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Sativa, Indica, and Hybrid: What’s the Difference?

by 420insight on October 11, 2015

The first thing you’ll need to understand about cannabis is the three distinct categories colors that strains are sorted into : sativa, indica, and hybrid.

Early taxonomic distinctions between Cannabis indica and Cannabis sativa began in the 18th century when differences between their structure and resin production were first noted. The hybrid category was adopted later on, as growers began mixing genetics from different geographic locations. Indicas are believed to have originated in the Hindu Kush region near Afghanistan, where they developed thick coats of resin as protection against the harsh climate and conditions. Sativas thrive in temperate areas closer to the equator amidst more variable weather patterns.

Today, people generally ascribe more meaning to these categories than when indicas and sativas were originally categorized. These distinguishing characteristics include morphology, effects, flowering time, yields, geographical origins, and even flavors. This system has become so engrained in cannabis culture that many people will base their purchases on a strain’s classification alone.

cannabis_sativa-indica_comp

The majority of cannabis users tend to think of indica strains as being more sedating and relaxing, with full-body effects that give you “couchlock”  (which means your state of mind prevents you from getting off of the couch ). On the other hand, with sativas a racier cerebral effect that leave one feeling energized and uplifted. Because of this typical contrast, consumers tend to prefer indicas for nighttime use while sativas are typically used from morning to afternoon.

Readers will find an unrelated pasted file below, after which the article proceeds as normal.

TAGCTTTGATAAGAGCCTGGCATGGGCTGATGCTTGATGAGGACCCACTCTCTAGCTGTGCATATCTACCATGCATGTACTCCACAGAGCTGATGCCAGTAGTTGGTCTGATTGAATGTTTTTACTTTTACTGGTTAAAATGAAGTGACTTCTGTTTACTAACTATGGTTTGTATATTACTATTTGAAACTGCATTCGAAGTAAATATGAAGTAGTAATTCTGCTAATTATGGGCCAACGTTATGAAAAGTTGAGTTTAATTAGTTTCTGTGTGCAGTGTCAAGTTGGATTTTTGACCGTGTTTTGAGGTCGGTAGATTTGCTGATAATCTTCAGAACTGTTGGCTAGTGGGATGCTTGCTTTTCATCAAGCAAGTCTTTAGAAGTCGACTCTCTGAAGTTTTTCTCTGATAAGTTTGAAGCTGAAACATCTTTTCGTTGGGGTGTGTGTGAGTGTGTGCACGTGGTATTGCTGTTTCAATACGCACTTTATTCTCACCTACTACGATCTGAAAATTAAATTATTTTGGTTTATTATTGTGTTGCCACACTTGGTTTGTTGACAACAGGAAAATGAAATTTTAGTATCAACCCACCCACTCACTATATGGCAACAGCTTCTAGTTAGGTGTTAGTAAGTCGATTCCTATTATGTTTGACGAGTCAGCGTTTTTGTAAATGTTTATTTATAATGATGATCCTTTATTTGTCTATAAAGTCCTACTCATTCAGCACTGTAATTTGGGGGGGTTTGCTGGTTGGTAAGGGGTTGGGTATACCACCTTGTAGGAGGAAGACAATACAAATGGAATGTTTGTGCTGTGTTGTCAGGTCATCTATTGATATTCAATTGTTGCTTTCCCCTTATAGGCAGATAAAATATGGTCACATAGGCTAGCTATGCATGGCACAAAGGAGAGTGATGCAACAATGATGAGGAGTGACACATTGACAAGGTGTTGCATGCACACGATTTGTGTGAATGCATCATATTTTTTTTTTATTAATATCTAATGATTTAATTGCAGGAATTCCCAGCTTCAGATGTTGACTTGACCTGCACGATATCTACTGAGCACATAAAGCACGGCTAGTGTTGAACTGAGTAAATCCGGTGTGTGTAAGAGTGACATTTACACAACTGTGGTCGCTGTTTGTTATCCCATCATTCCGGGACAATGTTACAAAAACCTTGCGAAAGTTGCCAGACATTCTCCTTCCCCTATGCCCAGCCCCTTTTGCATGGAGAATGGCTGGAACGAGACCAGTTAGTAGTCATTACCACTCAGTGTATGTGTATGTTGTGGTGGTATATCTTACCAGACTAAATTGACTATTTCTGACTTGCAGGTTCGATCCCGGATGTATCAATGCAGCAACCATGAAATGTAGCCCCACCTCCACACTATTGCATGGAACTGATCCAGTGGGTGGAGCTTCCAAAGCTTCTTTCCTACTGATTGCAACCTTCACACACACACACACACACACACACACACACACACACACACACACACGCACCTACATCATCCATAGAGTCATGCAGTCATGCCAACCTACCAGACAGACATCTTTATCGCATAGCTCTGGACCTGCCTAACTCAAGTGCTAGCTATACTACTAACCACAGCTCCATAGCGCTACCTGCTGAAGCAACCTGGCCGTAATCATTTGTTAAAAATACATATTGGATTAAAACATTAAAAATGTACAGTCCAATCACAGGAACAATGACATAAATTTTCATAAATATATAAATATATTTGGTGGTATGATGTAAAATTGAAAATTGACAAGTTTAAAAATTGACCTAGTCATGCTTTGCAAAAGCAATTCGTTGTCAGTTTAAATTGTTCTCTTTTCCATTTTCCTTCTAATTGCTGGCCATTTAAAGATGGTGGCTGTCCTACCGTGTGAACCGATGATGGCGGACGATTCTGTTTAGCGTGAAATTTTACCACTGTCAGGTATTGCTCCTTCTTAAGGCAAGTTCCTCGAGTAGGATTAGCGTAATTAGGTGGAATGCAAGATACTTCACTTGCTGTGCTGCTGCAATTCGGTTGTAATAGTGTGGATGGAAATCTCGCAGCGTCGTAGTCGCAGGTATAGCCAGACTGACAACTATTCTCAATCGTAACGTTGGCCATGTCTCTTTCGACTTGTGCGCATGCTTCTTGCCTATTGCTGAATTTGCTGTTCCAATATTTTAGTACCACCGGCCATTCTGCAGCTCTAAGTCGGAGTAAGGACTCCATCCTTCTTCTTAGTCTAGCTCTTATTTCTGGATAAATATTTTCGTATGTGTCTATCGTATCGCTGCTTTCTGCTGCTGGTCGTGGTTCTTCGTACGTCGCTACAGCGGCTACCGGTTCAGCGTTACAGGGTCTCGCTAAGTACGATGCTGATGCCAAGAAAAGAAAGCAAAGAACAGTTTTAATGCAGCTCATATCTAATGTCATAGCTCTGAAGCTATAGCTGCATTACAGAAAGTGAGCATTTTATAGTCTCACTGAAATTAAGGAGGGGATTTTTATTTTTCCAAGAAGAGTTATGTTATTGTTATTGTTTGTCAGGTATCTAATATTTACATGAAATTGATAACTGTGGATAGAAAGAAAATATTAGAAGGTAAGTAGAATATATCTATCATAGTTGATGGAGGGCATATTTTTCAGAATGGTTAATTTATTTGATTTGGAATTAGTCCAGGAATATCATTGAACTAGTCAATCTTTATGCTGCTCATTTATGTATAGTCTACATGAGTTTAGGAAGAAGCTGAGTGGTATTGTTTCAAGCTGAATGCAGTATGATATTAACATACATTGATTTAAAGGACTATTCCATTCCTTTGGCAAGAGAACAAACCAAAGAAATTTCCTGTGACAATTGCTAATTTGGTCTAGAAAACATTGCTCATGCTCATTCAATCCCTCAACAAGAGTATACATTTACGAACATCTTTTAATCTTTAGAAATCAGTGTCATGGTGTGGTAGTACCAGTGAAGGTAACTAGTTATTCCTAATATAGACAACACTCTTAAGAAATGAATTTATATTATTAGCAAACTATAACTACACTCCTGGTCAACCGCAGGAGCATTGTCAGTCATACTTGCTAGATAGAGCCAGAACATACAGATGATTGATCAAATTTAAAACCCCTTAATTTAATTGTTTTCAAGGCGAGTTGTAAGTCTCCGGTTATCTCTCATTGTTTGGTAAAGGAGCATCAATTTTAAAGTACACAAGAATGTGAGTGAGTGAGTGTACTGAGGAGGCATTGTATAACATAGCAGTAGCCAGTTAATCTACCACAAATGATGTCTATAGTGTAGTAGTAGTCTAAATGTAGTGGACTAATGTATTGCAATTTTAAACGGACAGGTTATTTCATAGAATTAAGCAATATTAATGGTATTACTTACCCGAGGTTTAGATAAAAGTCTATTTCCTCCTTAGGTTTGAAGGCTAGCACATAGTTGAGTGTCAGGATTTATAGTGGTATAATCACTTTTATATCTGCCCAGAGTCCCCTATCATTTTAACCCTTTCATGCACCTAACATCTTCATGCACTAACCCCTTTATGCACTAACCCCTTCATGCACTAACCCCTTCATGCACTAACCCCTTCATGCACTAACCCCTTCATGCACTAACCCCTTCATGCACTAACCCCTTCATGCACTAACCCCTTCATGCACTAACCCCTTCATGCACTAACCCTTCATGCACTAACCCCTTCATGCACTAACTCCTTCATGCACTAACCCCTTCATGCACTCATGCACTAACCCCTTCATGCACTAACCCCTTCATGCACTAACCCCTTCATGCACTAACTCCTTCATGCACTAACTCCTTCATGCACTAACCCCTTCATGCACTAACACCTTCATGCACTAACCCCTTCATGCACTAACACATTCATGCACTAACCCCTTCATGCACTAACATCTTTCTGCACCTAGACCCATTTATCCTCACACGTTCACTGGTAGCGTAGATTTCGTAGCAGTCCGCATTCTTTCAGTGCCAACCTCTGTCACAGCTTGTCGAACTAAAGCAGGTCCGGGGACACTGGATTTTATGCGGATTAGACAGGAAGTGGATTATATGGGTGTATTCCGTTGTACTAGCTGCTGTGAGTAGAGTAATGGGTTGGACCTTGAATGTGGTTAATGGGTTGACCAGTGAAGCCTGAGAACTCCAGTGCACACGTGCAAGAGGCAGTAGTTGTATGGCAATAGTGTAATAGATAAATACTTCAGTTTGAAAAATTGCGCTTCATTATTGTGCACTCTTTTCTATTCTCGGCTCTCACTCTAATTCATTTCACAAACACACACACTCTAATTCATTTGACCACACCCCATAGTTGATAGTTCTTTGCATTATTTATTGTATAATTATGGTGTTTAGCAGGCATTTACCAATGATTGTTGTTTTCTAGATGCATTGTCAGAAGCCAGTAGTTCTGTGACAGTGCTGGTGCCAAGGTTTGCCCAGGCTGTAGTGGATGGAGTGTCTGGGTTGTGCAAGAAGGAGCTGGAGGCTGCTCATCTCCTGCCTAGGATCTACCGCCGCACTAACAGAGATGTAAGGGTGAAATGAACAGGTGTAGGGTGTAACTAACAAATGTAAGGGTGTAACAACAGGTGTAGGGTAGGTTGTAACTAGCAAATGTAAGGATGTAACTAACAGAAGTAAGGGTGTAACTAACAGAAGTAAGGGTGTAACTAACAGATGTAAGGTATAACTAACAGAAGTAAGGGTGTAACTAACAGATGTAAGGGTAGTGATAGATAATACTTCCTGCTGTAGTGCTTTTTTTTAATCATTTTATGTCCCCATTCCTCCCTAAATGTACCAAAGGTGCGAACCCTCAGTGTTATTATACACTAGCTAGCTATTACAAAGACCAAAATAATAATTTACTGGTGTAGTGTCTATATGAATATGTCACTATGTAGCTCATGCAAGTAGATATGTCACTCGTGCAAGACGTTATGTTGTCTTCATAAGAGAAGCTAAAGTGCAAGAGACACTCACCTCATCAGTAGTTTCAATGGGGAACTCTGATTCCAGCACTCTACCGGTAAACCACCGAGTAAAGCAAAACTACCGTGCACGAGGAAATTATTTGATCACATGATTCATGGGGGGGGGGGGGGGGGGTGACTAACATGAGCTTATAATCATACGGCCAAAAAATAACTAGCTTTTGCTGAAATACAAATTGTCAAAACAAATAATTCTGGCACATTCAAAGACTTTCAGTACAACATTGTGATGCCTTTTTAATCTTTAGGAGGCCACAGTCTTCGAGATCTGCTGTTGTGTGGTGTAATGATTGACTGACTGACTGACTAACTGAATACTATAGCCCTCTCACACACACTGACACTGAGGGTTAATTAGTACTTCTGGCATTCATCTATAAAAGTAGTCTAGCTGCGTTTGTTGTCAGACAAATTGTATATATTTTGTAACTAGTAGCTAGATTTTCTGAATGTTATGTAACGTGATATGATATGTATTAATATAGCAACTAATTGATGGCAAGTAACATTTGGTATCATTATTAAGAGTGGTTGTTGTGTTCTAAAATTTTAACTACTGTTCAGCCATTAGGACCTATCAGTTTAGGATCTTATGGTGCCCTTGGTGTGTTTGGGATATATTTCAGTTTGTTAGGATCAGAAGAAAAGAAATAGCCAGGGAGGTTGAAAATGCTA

Indica and sativa strains both have medical use, but because of their perceived differences, they are often selected for different symptom management; for example, indicas are generally looked to for insomnia and pain, whereas sativas might be chosen for depression and fatigue. As varying combinations of the two, hybrids are often thought of as a “balance” of effects, offering a little bit of what both have to offer

Two types of cannabis compounds – cannabinoids and terpenes – hold most of the influence when it comes to effects. Cannabinoids like THC and CBD are molecular structures with their own unique properties and medical benefits. Terpenes are the aromatic oils secreted in cannabis resin that modulate the effects of cannabinoids, and these too have their own set of effects. In this way, cannabis strains are the sum of smaller parts that may be passed on genetically. This helps explain the undeniable consistency in strain types, but there is still room for variation.

Let’s take the sativa-dominant hybrid Blue Dream as an example. Blue Dream descends from a line of sativas and indica-leaning hybrids, so you might expect to feel uplifted and energized due to its mostly sativa composition. Sometimes, however, you’ll find a more indica-like phenotype, or a strain that expresses characteristics we associate with indicas, such as a shorter flowering time and bushier plants. How the plant is grown can also affect the strain’s terpene and cannabinoid contents, and more or less of either compound type may give rise to different physical sensations.

As more research is conducted, our understanding of cannabis classification is bound to change and develop. We believe that this categorization still holds a great deal of importance, especially as breeders chase genetic lineages back to those earliest indica and sativa varieties.

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